Thursday, December 3, 2015

November 2015 Book Reports

Editha's Burglar by Frances Hodgson Burnett is the story of a little girl who confronts a thief and foists upon him her own treasures in a courageous effort to prevent discomfort to her mother. It's a short book and sweet in its way. First Daughter (in third grade) will probably want to read it. (library copy)

The Diary of John Wesley Powell, Conquering the Grand Canyon edited by Connie and Peter Roop is an abridged and edited version of Powell's diary of his first expedition through the Grand Canyon. The editors claim to have remained faithful to Powell's meaning when adapting the text. From what I can tell, his writing would have been well served by better editing before his original book was published, so I wouldn't be too wary of sharing an edited version with my children. This book was created for young readers and I would expect First Daughter (in third grade) to be able to read it easily. I am considering reading this aloud to all of the children in anticipation of a hoped-for trip to the Grand Canyon ourselves. The natural world is portrayed in glorious and exciting language and the real risks of the expedition are clear. (library copy)

Francie on the Run by Hilda van Stockum is the second book in the Bantry Bay series. I read the first, The Cottage at Bantry Bay, aloud to the children last year. The one finally made it to the top of the pile. Though my mother's heart stopped at the thought of a six year old boy wandering Ireland, his adventures lead him to kind and generous hosts and all turns out well. I loved reading in my pale imitation of an Irish accent, too, and the children did not complain. They all loved Francie! (purchased Kindle version directly from the publisher)

Good Poems ed by Garrison Keillor is a book Kansas Dad and I picked out with a gift card on a visit to a bookstore on our anniversary. Oh, how exciting we are! I enjoyed reading the variety of poems selected. Well-known names like Emily Dickinson and Walt Whitman are mingled with new poets. A book like this is a good one from which to read a poem a day, which is what I did. (purchased copy)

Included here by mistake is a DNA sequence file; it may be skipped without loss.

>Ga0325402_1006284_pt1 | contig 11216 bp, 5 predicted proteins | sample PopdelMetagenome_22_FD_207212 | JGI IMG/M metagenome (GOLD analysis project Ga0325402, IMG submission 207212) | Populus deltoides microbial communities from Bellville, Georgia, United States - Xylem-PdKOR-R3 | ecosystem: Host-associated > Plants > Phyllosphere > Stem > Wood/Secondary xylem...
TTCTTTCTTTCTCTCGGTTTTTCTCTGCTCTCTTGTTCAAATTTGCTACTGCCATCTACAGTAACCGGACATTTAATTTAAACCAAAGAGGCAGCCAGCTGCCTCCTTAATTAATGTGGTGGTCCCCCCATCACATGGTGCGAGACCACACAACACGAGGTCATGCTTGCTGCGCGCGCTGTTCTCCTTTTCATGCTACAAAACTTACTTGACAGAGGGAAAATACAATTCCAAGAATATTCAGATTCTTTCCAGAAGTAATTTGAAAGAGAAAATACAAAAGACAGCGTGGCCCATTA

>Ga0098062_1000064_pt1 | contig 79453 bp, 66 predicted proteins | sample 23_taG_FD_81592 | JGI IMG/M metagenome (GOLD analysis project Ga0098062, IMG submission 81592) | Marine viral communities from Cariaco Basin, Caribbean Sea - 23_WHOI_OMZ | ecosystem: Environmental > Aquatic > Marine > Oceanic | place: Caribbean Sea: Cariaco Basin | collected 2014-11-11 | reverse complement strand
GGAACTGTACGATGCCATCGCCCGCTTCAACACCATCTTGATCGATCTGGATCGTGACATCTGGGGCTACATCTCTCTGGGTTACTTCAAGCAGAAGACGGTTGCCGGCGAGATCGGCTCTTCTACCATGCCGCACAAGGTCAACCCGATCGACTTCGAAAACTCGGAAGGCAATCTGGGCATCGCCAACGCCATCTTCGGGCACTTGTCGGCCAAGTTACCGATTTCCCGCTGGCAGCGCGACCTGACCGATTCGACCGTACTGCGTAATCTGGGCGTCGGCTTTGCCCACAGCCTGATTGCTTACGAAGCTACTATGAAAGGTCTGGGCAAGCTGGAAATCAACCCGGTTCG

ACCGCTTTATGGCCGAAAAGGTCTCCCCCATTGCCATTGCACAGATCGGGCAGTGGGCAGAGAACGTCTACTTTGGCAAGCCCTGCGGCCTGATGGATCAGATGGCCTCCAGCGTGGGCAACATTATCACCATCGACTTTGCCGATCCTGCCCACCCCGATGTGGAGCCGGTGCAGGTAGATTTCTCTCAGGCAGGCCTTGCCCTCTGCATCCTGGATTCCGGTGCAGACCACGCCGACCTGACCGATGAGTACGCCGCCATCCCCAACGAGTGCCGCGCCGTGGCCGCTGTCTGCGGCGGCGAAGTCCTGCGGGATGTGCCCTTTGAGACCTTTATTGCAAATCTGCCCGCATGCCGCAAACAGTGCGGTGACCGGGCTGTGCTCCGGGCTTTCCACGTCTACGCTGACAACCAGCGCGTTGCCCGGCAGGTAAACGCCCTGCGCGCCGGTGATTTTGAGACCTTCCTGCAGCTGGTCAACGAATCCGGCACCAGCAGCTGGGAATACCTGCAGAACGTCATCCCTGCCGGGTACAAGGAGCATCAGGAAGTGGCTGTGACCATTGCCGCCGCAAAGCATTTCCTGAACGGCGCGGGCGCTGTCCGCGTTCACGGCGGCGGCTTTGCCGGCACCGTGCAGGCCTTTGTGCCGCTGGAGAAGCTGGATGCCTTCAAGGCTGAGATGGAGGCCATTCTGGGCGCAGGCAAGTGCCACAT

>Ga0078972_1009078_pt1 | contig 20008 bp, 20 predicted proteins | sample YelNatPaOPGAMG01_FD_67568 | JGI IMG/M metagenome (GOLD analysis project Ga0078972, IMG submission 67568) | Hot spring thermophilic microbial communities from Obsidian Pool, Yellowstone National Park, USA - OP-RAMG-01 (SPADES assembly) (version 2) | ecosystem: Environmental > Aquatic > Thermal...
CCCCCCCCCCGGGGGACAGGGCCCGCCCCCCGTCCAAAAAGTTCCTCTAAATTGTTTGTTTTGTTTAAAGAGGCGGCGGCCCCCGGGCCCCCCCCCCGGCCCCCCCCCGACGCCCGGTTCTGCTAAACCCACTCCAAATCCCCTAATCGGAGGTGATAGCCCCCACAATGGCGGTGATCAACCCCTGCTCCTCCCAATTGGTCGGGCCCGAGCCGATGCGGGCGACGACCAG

Laudato Si -- On Care for Our Common Home by Pope Francis in an encyclical which teaches the important of being good stewards of the earth and how that stewardship is intertwined with care for all people, most especially the weak, the manipulated, and those trapped by poverty. We read this with the adult education class at our parish. (copy provided by our parish)

Don Camillo and His Flock by Giovanni Guareschi, translated by Una Vincenzo Troubridge - Read my review. (inter-library loan copy)

The Education Of Catholic Girls by Janet Erskine Stuart - Read my review. (free Kindle version)

Twelfth Night by William Shakespeare - I have the Shakespeare Made Easy version. I like these editions because I can read the play as Shakespeare wrote it without interruptions unless I want to check my understanding. Then I can glance at the other page to see a contemporary version. Often I turn to the modern words for the comic scenes. The puns and allusions are the most difficult to understand. The children are memorizing lines from Twelfth Night right now with How to Teach Your Children Shakespeare. (received in a swap on

In This House of Brede by Rumer Godden - Read my review. (library copy) 

Books in Progress (and date started)

The italic print: Links to Amazon are affiliate links. As an affiliate with Amazon, I receive a small commission if you follow one of my links, add something to your cart, and complete the purchase (in that order). Links to PaperBackSwap could give me a referral credit if you follow the link, establish a new account, and post ten books. Links to RC History are affiliate links. Other links are not affiliate links.

These reports are my honest opinions. 

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